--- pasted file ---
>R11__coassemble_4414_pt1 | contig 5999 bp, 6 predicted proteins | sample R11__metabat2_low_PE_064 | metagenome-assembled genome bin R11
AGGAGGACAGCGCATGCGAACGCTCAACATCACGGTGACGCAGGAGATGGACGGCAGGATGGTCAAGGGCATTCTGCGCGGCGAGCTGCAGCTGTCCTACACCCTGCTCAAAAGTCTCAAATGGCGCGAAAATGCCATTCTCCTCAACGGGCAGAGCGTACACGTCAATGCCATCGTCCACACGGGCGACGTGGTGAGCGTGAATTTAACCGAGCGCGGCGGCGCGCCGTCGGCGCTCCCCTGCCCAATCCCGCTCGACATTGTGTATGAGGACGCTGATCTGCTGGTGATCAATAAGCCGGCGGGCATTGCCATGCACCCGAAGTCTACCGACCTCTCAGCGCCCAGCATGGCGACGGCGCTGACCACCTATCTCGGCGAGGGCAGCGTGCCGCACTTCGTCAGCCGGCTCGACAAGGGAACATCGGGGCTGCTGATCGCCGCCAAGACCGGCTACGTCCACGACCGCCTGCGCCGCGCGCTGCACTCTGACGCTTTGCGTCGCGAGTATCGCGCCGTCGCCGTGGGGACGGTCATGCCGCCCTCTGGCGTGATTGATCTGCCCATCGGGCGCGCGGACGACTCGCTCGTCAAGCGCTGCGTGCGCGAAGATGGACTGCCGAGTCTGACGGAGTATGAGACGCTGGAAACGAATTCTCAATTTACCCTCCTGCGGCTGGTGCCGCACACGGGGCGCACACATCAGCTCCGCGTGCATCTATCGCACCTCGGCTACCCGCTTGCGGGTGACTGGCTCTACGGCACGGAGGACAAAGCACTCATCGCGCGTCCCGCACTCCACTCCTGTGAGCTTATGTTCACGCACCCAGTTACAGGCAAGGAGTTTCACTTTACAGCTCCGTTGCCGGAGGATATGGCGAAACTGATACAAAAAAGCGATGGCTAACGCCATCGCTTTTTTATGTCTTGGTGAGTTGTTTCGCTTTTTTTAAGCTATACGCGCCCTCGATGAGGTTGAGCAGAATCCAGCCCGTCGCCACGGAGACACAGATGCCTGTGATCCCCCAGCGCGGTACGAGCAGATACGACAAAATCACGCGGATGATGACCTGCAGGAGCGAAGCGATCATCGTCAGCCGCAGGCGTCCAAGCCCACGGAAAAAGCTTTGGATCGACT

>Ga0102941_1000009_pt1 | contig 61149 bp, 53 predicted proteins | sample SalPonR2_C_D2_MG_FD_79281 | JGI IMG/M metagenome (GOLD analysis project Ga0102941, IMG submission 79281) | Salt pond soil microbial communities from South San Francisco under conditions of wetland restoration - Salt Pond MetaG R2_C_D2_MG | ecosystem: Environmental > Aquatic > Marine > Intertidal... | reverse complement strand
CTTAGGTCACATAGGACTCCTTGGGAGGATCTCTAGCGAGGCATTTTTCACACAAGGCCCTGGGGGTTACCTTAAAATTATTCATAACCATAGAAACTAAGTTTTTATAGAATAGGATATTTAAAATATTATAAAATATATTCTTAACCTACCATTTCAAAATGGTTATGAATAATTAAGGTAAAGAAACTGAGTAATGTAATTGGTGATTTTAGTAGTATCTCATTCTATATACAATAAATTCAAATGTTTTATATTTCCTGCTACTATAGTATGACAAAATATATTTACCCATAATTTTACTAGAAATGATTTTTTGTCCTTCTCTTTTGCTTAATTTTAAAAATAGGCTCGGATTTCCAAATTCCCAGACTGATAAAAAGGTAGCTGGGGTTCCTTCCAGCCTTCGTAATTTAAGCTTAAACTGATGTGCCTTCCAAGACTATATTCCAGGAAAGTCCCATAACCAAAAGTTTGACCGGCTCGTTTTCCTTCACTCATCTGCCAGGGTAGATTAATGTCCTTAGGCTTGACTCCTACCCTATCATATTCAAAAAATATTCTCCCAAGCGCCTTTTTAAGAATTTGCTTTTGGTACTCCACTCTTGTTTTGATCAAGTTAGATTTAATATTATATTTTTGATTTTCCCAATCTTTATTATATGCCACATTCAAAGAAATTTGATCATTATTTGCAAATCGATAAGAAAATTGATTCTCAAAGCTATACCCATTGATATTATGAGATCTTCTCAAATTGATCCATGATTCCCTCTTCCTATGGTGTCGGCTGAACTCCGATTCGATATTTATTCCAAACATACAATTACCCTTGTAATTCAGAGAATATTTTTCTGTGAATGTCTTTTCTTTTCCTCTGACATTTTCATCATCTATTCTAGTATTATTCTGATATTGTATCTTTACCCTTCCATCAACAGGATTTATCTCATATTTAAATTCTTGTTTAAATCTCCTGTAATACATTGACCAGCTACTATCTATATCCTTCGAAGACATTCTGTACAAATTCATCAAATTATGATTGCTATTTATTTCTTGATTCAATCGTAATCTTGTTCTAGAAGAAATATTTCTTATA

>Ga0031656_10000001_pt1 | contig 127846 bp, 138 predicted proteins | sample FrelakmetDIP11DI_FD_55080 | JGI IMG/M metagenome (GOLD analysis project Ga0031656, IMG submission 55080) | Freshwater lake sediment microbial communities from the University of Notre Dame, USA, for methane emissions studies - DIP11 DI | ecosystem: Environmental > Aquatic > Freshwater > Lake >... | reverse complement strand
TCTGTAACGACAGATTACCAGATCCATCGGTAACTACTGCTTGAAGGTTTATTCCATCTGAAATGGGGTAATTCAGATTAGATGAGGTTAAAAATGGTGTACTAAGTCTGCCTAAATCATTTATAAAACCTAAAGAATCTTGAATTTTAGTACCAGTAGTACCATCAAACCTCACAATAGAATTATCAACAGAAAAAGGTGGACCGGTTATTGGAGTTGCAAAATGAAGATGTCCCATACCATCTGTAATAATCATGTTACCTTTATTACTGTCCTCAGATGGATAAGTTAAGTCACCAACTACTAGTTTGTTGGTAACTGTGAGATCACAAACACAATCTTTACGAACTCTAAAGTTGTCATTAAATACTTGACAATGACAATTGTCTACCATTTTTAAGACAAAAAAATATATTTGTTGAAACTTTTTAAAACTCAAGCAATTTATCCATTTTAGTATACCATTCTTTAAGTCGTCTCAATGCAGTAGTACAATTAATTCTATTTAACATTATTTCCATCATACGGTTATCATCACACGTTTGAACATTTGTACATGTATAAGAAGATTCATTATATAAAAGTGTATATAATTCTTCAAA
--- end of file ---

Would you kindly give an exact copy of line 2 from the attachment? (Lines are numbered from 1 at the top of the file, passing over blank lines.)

AGGAGGACAGCGCATGCGAACGCTCAACATCACGGTGACGCAGGAGATGGACGGCAGGATGGTCAAGGGCATTCTGCGCGGCGAGCTGCAGCTGTCCTACACCCTGCTCAAAAGTCTCAAATGGCGCGAAAATGCCATTCTCCTCAACGGGCAGAGCGTACACGTCAATGCCATCGTCCACACGGGCGACGTGGTGAGCGTGAATTTAACCGAGCGCGGCGGCGCGCCGTCGGCGCTCCCCTGCCCAATCCCGCTCGACATTGTGTATGAGGACGCTGATCTGCTGGTGATCAATAAGCCGGCGGGCATTGCCATGCACCCGAAGTCTACCGACCTCTCAGCGCCCAGCATGGCGACGGCGCTGACCACCTATCTCGGCGAGGGCAGCGTGCCGCACTTCGTCAGCCGGCTCGACAAGGGAACATCGGGGCTGCTGATCGCCGCCAAGACCGGCTACGTCCACGACCGCCTGCGCCGCGCGCTGCACTCTGACGCTTTGCGTCGCGAGTATCGCGCCGTCGCCGTGGGGACGGTCATGCCGCCCTCTGGCGTGATTGATCTGCCCATCGGGCGCGCGGACGACTCGCTCGTCAAGCGCTGCGTGCGCGAAGATGGACTGCCGAGTCTGACGGAGTATGAGACGCTGGAAACGAATTCTCAATTTACCCTCCTGCGGCTGGTGCCGCACACGGGGCGCACACATCAGCTCCGCGTGCATCTATCGCACCTCGGCTACCCGCTTGCGGGTGACTGGCTCTACGGCACGGAGGACAAAGCACTCATCGCGCGTCCCGCACTCCACTCCTGTGAGCTTATGTTCACGCACCCAGTTACAGGCAAGGAGTTTCACTTTACAGCTCCGTTGCCGGAGGATATGGCGAAACTGATACAAAAAAGCGATGGCTAACGCCATCGCTTTTTTATGTCTTGGTGAGTTGTTTCGCTTTTTTTAAGCTATACGCGCCCTCGATGAGGTTGAGCAGAATCCAGCCCGTCGCCACGGAGACACAGATGCCTGTGATCCCCCAGCGCGGTACGAGCAGATACGACAAAATCACGCGGATGATGACCTGCAGGAGCGAAGCGATCATCGTCAGCCGCAGGCGTCCAAGCCCACGGAAAAAGCTTTGGATCGACT